After some research, I realised these thoughts were not unique. According to Harvard Business Review, “too many of us are in a constant state of overextension, which fuels an instinctive reaction to ‘protect’ work. This survival instinct ultimately dilutes our impact through an ongoing, limited effect on others.”
Before my research, I didn’t realise the extent to which one can be guilty of holding on to too much. I had this idea that my willingness to get up earlier and out-work the demands I faced, to execute as much as possible, was an admirable thing. But my research said the opposite, and made me realise why delegation is such an integral part of Yellow Door leadership: “shrinking resources and increasing demands will eventually catch up to you, and at that point how you involve others sets the ceiling of your leadership impact. The upper limit of what’s possible will increase only with each collaborator you empower to contribute their best work to your shared priorities. Likewise, your power decreases with every initiative you unnecessarily hold on to” comments Jesse Sostrin from Harvard Business Review.
It takes time to learn how to delegate effectively, and requires coordination, communication, and trust between team members. In essence, it does the following for yourself and your team:
- It empowers your team
The people who you delegate to will learn new skills and knowledge, which increases their confidence and prepares them for more responsibility in the future. New York Times best-selling author, Harvey Mackay, states: “employees who feel that they are trusted and respected tend to have a higher level of commitment to their work, their organization, and, especially, their managers.”
- It builds trust
In a society that values perfectionism, letting go is extremely difficult – but you must learn to accept that you can’t do everything yourself. Mackay states: “I’ve learned that people will seldom let you down if they understand that your destiny is in their hands—and vice versa”.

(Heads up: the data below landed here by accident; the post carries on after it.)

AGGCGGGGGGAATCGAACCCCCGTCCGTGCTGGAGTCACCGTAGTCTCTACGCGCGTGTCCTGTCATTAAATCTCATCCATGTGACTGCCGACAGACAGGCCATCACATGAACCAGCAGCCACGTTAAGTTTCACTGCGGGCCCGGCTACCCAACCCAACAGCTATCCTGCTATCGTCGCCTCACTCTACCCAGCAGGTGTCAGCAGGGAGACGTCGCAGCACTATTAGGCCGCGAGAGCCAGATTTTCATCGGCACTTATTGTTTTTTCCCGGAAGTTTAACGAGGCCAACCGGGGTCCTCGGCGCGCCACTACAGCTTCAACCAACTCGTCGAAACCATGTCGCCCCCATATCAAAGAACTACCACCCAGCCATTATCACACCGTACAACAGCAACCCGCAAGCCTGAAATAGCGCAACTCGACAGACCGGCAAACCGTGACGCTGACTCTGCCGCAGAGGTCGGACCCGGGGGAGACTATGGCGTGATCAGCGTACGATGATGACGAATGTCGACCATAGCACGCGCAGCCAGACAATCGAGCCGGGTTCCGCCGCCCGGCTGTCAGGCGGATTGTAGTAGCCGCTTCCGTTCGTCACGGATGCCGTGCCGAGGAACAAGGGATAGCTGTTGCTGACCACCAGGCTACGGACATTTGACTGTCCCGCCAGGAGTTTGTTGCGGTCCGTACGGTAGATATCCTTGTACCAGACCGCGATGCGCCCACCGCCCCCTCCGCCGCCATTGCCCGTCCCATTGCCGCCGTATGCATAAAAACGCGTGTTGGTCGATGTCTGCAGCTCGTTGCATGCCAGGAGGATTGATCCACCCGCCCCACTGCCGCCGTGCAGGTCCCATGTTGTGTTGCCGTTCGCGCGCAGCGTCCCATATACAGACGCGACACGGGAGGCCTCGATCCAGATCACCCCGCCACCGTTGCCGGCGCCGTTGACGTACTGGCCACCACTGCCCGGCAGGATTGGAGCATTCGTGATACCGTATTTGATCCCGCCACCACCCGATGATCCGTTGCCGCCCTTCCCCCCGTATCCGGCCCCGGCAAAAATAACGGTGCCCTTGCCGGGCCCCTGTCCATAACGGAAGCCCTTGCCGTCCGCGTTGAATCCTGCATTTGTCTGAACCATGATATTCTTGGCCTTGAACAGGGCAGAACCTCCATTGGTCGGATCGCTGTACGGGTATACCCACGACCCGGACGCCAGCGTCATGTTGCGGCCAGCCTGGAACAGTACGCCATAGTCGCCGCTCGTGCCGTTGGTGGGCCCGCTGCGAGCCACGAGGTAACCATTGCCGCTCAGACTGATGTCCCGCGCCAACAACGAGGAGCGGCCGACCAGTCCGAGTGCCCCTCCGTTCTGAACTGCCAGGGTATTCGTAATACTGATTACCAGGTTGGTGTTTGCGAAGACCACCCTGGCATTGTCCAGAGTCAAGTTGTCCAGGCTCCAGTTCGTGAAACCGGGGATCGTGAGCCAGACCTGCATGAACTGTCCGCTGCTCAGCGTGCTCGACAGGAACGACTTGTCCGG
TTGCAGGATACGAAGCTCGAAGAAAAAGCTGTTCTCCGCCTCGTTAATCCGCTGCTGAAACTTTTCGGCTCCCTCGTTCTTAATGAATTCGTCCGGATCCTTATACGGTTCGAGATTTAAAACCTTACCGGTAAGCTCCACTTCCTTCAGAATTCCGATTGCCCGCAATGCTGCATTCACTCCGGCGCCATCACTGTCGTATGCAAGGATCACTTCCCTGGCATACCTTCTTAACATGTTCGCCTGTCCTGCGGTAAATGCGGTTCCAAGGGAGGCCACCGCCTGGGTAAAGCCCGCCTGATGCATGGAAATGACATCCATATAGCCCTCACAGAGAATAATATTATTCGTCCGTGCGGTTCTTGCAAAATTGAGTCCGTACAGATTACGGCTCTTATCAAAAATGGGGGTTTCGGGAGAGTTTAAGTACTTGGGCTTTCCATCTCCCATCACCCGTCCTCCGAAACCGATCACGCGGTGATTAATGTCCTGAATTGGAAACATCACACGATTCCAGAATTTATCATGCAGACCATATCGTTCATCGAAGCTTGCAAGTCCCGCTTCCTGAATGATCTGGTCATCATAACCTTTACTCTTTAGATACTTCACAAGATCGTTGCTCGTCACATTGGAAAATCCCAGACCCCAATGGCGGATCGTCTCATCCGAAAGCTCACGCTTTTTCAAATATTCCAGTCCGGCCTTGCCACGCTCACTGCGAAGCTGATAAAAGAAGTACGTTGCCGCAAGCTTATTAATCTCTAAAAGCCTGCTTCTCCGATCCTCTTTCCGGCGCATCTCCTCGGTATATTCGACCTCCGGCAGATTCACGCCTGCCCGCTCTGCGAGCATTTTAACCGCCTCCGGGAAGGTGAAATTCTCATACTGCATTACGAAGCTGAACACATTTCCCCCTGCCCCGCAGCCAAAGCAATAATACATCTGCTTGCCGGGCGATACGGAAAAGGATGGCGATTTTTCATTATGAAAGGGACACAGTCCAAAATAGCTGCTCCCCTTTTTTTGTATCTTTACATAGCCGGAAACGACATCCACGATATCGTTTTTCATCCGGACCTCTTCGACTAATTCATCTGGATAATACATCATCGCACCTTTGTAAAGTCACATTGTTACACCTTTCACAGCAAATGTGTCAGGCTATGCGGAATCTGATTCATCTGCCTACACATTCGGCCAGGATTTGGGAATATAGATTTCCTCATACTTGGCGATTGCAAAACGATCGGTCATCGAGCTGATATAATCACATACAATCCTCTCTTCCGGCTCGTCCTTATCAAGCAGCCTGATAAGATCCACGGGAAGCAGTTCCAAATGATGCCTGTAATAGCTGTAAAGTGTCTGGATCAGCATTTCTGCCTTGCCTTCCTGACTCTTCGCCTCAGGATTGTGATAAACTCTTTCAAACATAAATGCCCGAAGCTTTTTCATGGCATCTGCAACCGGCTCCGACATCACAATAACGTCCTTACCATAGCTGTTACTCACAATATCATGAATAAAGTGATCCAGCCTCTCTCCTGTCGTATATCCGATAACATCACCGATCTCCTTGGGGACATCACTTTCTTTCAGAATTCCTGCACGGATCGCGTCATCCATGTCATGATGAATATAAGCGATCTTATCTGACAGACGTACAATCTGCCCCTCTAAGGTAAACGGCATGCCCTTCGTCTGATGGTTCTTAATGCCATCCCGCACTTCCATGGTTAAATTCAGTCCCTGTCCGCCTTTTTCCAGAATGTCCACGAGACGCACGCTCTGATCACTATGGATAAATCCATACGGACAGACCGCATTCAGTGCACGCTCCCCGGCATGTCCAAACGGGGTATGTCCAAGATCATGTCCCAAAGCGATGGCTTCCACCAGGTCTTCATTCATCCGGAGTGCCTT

- It assists with professional development
Delegation can be a chance to make your workload more manageable. Although it might take longer to teach someone else how to do a task initially (as opposed to just doing it yourself), over time the amount of time you have to dedicate to that task decreases and eventually you won’t have to be involved with it at all.
- It helps you learn how to identify who is best suited to tackle tasks or projects
A great example of an activity that helps delegate according to who is best suited to tackle a task is called the 4 circles exercise, which we’ve done as a team. Each team member must draw three concentric circles. In the core circle, you write down the tasks that ‘blow your hair back’, in the surrounding circle you write down tasks that you don’t love but don’t mind doing, and in the outer circle you write down tasks that you really dislike. Once everyone’s revealed their results, you realise that a task that one person loves, another dislikes – a perfect opportunity to delegate that task to the one best suited to it.
Another way to determine which tasks to delegate is to use career and business strategist Jenny Blake’s rules. If you’ve done the Enneagram personality test, you can have a look at these productivity tips (involving delegation) which are based on your Enneagram type.
If you ever find yourself thinking the same initial thoughts I did when it comes to delegation, think of businesswoman Jessica Jackley’s statement: “Deciding what not to do is as important as deciding what to do.”